Panther strives for survival in Everglades

It is storied that since the dawn of time man has fought an epic struggle for survival against the wild beasts of the forests.

Today in the 21st century, as the Florida panther faces extinction, it is up to man to write a new chapter to this story by aiding the panther in its struggle to survive.

Chris Belden, Florida Panther Recovery Coordinator for U.S. Fish and Wildlife Service, had the rare opportunity to see this panther (Photo courtesy of Chris Belden).

Found historically throughout the entire southeastern United States, according to Friends of the Florida Panther Refuge, currently the panther occupies less than five percent of this historic range.

Bob Showler, an Everglades National Park ranger, cites habitat loss due to the construction of highways and roads as the biggest difficulty in reestablishing the panther population.

“We are working on protecting the panthers from being road kill. The population has definitely come up a bit, but it is isolated and low,” Showler said.

Swampland at Big Cypress National Preserve, located in Southwest Florida between the cities of Miami and Naples (Photo courtesy of National Park Service).

Listed as endangered since 1967, the Florida panther can be found in both the Everglades National Park and Big Cypress National Preserve. Although the park and preserve are doing all they can to help the panthers, they can do little to control what happens outside of their boundaries.

“People need to be proactive to avoid conflicts,” Showler said.

He cited a fence that was built after a panther had been seen hanging around close to an environmental education camp for kids in Big Cypress National Preserve as an example of how to be proactive.

It was believed the panther had followed deer into the campground. The fence was designed to prevent deer from jumping over and thus stopping the panthers from following them. Although the fence provided a solution in that particular situation fences alone cannot save the Florida panther.

Wetland at Big Cypress National Preserve (Photo courtesy of National Park Service).

“The number one threat to the Florida panther is loss of habitat. People continue moving into Florida and taking over habitat,” Chris Belden, Florida Panther Recovery coordinator for U.S. Fish and Wildlife Service said.

Belden doubts that panthers and humans will ever be able to live in harmony. He believes that the Florida panthers’ best shot at survival among the threats of the modern world is increased diversity in the species. A small population led to inbreeding among the panthers. Therefore, before the panther population could be made larger, work had to be done to make it healthier.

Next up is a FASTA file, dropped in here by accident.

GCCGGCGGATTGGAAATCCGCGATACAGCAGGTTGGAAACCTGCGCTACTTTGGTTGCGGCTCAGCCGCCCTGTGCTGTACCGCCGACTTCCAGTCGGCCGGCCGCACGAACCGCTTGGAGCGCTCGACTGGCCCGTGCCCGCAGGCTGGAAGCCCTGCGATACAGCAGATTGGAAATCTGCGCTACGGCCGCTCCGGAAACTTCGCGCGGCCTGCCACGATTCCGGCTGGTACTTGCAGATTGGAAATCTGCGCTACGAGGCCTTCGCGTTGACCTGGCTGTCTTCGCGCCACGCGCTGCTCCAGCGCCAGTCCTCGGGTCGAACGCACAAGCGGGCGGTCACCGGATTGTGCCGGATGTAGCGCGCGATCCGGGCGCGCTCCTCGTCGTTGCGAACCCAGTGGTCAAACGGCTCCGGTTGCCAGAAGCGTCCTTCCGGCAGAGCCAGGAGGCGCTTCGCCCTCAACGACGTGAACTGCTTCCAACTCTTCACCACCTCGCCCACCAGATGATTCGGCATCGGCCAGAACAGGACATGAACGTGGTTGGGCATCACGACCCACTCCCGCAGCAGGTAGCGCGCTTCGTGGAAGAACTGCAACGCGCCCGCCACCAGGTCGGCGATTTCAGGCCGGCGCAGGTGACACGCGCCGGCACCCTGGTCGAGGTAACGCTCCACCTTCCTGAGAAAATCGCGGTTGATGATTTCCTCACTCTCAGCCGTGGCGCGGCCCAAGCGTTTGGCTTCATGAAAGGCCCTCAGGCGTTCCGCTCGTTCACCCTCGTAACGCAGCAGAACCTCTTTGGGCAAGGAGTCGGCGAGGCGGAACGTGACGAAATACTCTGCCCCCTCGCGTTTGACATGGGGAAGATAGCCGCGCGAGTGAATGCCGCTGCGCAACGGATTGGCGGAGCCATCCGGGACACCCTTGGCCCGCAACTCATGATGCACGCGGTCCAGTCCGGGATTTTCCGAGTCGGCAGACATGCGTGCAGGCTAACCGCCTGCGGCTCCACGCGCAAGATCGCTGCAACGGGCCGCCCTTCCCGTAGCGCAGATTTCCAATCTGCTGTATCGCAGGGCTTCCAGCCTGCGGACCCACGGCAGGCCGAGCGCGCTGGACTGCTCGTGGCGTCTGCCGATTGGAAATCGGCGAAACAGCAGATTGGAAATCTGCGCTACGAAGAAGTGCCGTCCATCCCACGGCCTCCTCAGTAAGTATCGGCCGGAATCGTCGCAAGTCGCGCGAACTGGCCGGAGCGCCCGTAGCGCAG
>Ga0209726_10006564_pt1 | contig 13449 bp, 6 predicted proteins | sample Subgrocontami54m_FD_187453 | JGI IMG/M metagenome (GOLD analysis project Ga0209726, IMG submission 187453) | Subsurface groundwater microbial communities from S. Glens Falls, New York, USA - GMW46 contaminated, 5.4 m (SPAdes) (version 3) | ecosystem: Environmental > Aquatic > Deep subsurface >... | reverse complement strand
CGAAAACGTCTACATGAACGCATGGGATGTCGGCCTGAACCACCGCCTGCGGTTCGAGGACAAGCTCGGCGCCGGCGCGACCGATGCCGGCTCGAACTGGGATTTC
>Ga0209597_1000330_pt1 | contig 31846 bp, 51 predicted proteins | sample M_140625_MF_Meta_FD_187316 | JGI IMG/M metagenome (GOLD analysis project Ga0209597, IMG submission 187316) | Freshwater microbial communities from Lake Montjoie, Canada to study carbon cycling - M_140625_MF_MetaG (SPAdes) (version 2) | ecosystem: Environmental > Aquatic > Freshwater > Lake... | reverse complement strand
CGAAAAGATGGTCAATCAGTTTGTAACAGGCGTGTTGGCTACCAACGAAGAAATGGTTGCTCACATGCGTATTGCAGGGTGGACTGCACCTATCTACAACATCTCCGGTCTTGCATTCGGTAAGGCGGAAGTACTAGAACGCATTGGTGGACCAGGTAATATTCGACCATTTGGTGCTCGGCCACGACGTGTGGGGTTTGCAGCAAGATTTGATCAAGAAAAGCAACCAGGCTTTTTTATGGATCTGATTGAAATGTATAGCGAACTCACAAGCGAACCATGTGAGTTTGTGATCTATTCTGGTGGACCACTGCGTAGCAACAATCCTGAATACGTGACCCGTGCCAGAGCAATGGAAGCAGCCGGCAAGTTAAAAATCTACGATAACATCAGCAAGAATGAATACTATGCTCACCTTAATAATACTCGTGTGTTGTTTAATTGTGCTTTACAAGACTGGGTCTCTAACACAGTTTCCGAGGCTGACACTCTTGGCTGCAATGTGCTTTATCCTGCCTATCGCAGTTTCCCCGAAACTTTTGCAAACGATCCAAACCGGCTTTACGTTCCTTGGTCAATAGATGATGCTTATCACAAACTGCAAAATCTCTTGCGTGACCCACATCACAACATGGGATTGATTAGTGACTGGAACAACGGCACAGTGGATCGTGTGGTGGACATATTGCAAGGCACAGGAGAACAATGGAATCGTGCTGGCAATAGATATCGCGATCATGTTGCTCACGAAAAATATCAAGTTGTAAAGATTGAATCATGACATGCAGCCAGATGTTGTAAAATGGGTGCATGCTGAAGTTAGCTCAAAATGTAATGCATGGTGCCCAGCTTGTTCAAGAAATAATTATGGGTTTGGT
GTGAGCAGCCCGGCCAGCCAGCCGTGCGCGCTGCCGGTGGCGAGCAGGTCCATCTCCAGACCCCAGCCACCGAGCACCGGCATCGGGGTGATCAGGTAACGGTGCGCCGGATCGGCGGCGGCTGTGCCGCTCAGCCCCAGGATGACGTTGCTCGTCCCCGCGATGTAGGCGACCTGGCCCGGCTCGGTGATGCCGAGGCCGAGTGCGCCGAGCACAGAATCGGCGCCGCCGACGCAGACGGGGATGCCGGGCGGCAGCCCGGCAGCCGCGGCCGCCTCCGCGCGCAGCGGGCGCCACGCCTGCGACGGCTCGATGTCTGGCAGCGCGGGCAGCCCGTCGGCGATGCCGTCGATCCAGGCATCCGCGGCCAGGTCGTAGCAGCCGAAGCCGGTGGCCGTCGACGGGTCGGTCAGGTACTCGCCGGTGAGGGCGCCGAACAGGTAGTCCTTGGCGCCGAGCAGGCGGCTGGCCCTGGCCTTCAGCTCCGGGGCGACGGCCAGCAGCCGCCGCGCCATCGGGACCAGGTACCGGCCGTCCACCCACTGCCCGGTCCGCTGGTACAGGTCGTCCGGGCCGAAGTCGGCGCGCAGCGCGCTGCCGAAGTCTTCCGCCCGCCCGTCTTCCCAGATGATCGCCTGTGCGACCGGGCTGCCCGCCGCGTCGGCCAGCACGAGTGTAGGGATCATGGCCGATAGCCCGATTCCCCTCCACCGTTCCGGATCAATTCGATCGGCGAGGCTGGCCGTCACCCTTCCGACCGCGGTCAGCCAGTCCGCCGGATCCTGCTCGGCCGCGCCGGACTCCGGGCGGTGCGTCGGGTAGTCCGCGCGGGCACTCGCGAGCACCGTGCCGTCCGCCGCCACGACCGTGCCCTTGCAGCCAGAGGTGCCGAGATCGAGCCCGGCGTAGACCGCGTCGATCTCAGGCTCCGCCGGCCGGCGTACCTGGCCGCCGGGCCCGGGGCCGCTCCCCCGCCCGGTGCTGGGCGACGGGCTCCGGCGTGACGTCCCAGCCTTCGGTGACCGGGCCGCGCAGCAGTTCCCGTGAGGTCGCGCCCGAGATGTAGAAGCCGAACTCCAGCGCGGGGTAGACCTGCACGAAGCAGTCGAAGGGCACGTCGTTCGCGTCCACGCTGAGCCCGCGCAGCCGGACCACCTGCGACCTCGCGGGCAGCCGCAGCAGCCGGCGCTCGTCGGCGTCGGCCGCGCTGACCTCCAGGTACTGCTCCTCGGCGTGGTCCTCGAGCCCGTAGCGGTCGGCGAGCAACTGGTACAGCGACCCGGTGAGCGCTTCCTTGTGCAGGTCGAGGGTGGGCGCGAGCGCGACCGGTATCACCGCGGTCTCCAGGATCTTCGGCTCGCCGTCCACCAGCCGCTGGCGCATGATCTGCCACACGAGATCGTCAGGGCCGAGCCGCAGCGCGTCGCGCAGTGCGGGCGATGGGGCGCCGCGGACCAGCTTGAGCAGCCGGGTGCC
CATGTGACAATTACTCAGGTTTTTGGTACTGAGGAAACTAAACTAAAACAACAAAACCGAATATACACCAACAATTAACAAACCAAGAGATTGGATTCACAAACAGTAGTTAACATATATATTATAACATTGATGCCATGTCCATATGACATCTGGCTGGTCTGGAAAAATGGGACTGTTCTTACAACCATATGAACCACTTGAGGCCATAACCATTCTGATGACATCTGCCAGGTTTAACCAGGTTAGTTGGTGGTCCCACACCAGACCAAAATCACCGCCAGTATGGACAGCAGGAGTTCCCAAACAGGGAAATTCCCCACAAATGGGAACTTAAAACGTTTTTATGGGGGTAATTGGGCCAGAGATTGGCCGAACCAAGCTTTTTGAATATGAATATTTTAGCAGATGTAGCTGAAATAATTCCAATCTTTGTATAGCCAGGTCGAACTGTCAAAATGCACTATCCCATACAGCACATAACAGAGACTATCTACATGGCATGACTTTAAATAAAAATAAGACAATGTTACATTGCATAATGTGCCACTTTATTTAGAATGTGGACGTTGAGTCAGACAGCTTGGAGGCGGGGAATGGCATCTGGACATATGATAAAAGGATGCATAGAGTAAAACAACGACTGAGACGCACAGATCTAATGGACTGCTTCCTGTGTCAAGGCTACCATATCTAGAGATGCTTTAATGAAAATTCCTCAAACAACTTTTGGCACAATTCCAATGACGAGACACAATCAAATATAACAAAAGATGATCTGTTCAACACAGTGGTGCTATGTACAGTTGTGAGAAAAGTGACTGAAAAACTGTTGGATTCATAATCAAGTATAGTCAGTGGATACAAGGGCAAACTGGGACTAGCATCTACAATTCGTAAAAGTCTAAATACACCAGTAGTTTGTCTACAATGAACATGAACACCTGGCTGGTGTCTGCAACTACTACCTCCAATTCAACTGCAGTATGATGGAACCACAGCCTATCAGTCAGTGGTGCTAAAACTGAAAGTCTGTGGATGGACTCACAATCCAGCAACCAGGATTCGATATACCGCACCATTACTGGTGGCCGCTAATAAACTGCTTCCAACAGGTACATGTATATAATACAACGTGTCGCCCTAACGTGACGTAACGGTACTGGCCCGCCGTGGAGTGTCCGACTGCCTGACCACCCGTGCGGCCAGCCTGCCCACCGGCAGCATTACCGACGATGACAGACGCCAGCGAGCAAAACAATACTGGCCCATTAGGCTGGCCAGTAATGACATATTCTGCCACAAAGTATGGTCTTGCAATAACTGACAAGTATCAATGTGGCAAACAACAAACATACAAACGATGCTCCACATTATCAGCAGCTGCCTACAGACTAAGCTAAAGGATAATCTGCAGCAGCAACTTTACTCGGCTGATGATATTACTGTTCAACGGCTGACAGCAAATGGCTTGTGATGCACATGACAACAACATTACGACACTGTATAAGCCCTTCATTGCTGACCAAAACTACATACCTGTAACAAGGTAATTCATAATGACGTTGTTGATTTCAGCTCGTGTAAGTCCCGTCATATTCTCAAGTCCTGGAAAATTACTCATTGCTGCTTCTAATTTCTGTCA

Bob DeGross, Big Cypress National Park public affairs spokesperson, agreed that increasing biodiversity among the panthers was crucial for the survival of their species. Over the last few decades the Genetic Restoration Project has been taking steps to boost the viability of Florida’s panther population.

Wetland at Big Cypress National Preserve (Photo courtesy of National Park Service).

“Due to inbreeding there were lots of genetic problems. Panthers were born with holes in the heart or born sterile. The Genetic Restoration Project was established and has greatly improved diversity in the population,” DeGross said.

In the late 1990s the Genetic Restoration Project introduced eight Texas cougars to the Florida panther population. Although known by many names, panther, cougar, mountain lion and puma all refer to the same variety of big cat.

The cats that had been introduced into the existing population were allowed to have two sets of offspring before they were removed and sent back to Texas. The panthers born from this project had increased genetic variability and a much higher chance of survival than prior generations.

“Due to a healthier population, reproduction has been greater. The panther population has about tripled since 1995,” Belden said.

Sunset over the Everglades National Park, where the Florida panther makes its home (Photo courtesy of National Park Service).

Now that the Florida panther population is making a healthy recovery the age-old struggle between man and beast comes back into play.

“Florida panthers are a wilderness species. People won’t allow it to live with people,” Belden said.

Showler, too, admits that people and a predator species living in close proximity to each other create a conflict. Still, he believes that with an effort there is possibility for successful coexistence.

“Panthers are a unique part of the natural environment. As predators at the top of the food chain they keep animal populations healthier by weeding out the sick,” said Showler.

DeGross also views the panthers as important to Florida and insists that the fate of the people of Florida is intertwined with the fate of the Florida panther.

“The ecosystem of South Florida is fragile,” DeGross said. “The better we maintain the habitat for wildlife, the better we maintain it for our own benefit as well.”

The Florida panther makes its home among the beauty of the Everglades National Park (Photo courtesy of National Park Service).

As the amount of land in the United States that can still be defined as wilderness continues to shrink, Belden appeals to the part of human nature that cannot help but hope for a happy, poetic ending to the story.

“The panthers are an indication of the existence of wilderness. For that reason alone, they are worth saving,” Belden said.

The Florida national parks and preserve, along with the U.S. Fish and Wildlife Service will continue to do their part to keep the Florida panther from becoming just a memory.

Everglades National Park, where the Florida panther makes its home, is the largest subtropical wilderness in the United States (Photo courtesy of National Park Service).

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